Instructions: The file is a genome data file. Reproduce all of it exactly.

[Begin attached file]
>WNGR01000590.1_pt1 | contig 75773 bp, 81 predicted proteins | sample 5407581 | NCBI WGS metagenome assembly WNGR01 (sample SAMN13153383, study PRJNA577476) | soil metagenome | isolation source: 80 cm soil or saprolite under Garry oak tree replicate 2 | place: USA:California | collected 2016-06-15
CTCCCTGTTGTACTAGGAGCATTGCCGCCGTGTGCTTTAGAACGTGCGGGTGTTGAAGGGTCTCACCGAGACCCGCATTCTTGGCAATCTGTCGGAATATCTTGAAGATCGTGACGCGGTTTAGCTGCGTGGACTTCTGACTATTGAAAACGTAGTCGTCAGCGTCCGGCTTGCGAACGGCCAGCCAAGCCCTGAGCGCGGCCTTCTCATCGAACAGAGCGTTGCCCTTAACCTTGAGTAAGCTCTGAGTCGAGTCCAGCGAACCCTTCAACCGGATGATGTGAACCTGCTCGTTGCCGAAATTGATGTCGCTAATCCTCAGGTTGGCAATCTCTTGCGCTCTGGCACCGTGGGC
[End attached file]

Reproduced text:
>WNGR01000590.1_pt1 | contig 75773 bp, 81 predicted proteins | sample 5407581 | NCBI WGS metagenome assembly WNGR01 (sample SAMN13153383, study PRJNA577476) | soil metagenome | isolation source: 80 cm soil or saprolite under Garry oak tree replicate 2 | place: USA:California | collected 2016-06-15
CTCCCTGTTGTACTAGGAGCATTGCCGCCGTGTGCTTTAGAACGTGCGGGTGTTGAAGGGTCTCACCGAGACCCGCATTCTTGGCAATCTGTCGGAATATCTTGAAGATCGTGACGCGGTTTAGCTGCGTGGACTTCTGACTATTGAAAACGTAGTCGTCAGCGTCCGGCTTGCGAACGGCCAGCCAAGCCCTGAGCGCGGCCTTCTCATCGAACAGAGCGTTGCCCTTAACCTTGAGTAAGCTCTGAGTCGAGTCCAGCGAACCCTTCAACCGGATGATGTGAACCTGCTCGTTGCCGAAATTGATGTCGCTAATCCTCAGGTTGGCAATCTCTTGCGCTCTGGCACCGTGGGC